I was pleasantly surprised the other day when I came across Tate's musings on 围棋 as a metaphor for strategic thinking:
Go’s lessons have helped define my strategic approach to politics, organizing, and in some ways, my whole life. After a week of mastering basic play, the lesson of Go suddenly popped out at me: Don’t sweat the small stuff. Or, more accurately, know when to dive into the small stuff and when to focus on the big picture.
In Go, it’s all too easy to get drawn into a small hand-to-hand combat battles. They happen constantly, and simultaneously, all over the board. But good players know when to abandon a close combat battle to take initiative on another part of the board. In Japanse terms, this concept is captured in the two opposing words “sente” (sen-tay) and “gote” (go-tay). Sente roughly translates to “initiative,” the ability to set the agenda and control the game flow. When you are playing sente, you force your opponent into gote, or defense. But when you are in a position of gote, you can often sacrifice a small battle to regain sente in another part of the board. And often, what seems like a sacrifice turns out to be a long term gain.
via tatehausman.com » Lessons From Go
Since learning the simple rules and some basic gameplay about 10 years ago, I too am often struck by the parallels between the many inherent tensions in 围棋 -- initiative/defense, big/small, active/reactive, thickness/efficiency, etc. -- and the same tensions in other domains like politics, business, and (of course) the field of "procedural epistemology" more commonly known as "software development." I've also developed an unexpected fondness for the gameplay itself.
A Typical Scenario
This is a typical scenario ...
I'm trying to decide where to play my next piece. The last few moves have all been part of some (to borrow Tate's descriptive phrase) "hand-to-hand combat" contest for the lower-left corner. For whatever reason I broaden my focus from the immediate area being contested to consider how neighboring battles might influence the result, and vice-versa. Then some other impulse prompts me to take stock of the overall contest, evaluate my strategy, and weigh options for taking the initiative elsewhere on the board. All part of the game.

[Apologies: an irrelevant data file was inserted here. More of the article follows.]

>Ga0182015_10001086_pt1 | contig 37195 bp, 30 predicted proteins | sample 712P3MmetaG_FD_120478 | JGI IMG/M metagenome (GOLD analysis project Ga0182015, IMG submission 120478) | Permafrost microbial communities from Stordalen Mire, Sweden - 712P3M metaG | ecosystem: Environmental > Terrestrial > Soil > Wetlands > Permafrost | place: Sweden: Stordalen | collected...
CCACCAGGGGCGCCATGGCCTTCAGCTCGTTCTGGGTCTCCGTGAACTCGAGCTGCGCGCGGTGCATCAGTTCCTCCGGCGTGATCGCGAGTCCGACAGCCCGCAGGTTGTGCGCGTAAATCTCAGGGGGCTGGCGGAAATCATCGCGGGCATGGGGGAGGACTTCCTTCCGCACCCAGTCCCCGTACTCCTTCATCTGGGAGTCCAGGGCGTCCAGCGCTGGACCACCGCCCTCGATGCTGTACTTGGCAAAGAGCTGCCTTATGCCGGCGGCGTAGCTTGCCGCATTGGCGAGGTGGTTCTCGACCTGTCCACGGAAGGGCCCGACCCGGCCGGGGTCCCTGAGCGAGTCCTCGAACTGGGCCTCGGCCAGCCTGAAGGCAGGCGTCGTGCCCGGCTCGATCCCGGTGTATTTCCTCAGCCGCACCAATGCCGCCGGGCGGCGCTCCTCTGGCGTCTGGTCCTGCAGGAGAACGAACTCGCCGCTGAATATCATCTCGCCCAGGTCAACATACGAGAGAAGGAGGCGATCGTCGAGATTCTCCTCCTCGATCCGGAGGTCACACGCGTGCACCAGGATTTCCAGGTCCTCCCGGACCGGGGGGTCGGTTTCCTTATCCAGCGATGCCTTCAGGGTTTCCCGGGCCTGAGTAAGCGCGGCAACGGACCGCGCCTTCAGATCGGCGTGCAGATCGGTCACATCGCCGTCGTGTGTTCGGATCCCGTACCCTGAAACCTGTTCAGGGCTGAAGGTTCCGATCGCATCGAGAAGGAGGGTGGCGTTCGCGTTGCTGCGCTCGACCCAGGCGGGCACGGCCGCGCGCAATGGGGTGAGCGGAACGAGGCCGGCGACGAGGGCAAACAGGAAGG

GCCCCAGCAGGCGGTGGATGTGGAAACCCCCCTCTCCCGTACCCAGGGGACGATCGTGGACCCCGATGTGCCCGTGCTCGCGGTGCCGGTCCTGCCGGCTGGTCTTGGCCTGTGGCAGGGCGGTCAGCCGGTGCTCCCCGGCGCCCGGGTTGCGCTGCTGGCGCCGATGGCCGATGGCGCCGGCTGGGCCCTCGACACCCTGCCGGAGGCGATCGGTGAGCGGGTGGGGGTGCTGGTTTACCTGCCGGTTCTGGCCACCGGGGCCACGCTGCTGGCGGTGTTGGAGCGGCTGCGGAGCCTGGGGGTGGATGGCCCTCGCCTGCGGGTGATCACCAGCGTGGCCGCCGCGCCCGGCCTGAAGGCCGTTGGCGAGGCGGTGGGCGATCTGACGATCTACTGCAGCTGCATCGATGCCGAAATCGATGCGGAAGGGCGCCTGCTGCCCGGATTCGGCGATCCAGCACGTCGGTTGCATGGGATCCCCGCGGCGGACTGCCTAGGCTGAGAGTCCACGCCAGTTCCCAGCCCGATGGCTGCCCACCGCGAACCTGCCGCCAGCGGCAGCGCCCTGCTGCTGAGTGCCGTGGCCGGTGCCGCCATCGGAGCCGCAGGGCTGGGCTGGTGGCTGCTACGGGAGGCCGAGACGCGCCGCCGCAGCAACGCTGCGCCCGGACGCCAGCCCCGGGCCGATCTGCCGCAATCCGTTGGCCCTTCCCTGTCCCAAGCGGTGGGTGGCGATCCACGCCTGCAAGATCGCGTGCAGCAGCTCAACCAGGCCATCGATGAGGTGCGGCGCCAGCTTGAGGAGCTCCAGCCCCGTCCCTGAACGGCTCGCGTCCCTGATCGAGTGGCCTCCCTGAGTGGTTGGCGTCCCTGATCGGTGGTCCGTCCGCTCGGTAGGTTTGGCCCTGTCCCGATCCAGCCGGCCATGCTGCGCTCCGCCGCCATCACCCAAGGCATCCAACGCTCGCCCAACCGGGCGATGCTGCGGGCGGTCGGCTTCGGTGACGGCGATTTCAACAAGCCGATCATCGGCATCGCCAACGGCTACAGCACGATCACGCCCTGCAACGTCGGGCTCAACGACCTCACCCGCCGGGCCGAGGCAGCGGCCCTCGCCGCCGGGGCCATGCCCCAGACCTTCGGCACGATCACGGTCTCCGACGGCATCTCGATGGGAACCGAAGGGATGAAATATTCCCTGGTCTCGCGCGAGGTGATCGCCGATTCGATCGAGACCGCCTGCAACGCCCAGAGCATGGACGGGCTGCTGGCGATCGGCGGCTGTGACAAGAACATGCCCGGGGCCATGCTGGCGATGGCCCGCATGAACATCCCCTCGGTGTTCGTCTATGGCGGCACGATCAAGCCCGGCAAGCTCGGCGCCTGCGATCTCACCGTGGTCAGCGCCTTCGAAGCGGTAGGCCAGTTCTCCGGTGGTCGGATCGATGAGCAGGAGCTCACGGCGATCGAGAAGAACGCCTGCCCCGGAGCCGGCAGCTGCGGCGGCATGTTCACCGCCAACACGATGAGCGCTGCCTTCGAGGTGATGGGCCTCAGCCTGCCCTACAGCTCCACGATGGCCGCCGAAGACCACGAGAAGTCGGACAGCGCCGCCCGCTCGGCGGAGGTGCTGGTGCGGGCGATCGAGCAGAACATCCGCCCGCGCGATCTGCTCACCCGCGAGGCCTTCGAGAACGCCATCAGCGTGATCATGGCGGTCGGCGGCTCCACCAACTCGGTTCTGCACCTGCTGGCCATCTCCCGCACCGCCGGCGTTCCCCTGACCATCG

The Mind-Expanding Part
Here's where the mind-expanding part comes in -- instead of dropping back down to focus on how to implement some strategy on a specific part of the board, I do the opposite and continue to widen the scope of my reflection to include the act of playing itself. And then widen the scope still further to consider our choice of venue. Which makes me think about the innumerable coincidences that led to this moment. And that leads to big-narrative questions like "where do I want to settle with my family?" and "how can I set a better example for my daughter?" and "what should I make for dinner tonight?". Questions that seem out of sync with what I'm doing in that moment, and I take another mental step back to think about the idea of levels of abstraction, and on to the too-intimate-to-put-into-words-breath-in-breath-out actions and reactions behind each moment, the micro-traversals of contextual boundaries that make thought possible, which leads me back to the pleasure of traversal from this (here and now) moment to the next. And that next moment happens to resolve into a reflection on the elegant instruments in front of me: the expansive game board, the polished stones, the emergent cellular-automaton-like patterns, the building-block structures -- I've always loved that a double-eye creates an auspicious eight or, rotated 90 degrees, an infinite symbol. And then, 5 or 6 blinks later, it's back into the strategy and tactics of the game at hand.
In 围棋 that kind of tangent feels like it's still part of the game. There's a sacramental quality to the game-play.
I'm not a fan of the English name "Go". I prefer the Chinese name "围棋", which translated literally means "Surrounding Chess." It's both more descriptive -- you win by surrounding more territory -- and more evocative. For example, “围”这个字总是让我想起如"周围环境"似的词组来的. "Go" just seems totally inadequate.
And confusing. Consider this episode from 5 or 6 years ago: I was playing 围棋 with Colin and Kit at a cafe in Williamsburg. A young girl came over and started watching us. After a minute or two she asked us what we were playing. We were pretty intent on the game so, without really looking up, I just said, "Go." She seemed confused, and asked again. This time I looked up, smiled, and said, "Go." She seemed taken aback and went back to her table. I put my head back down into the game and it was only after we left the cafe that her slightly hurt expression made sense to me.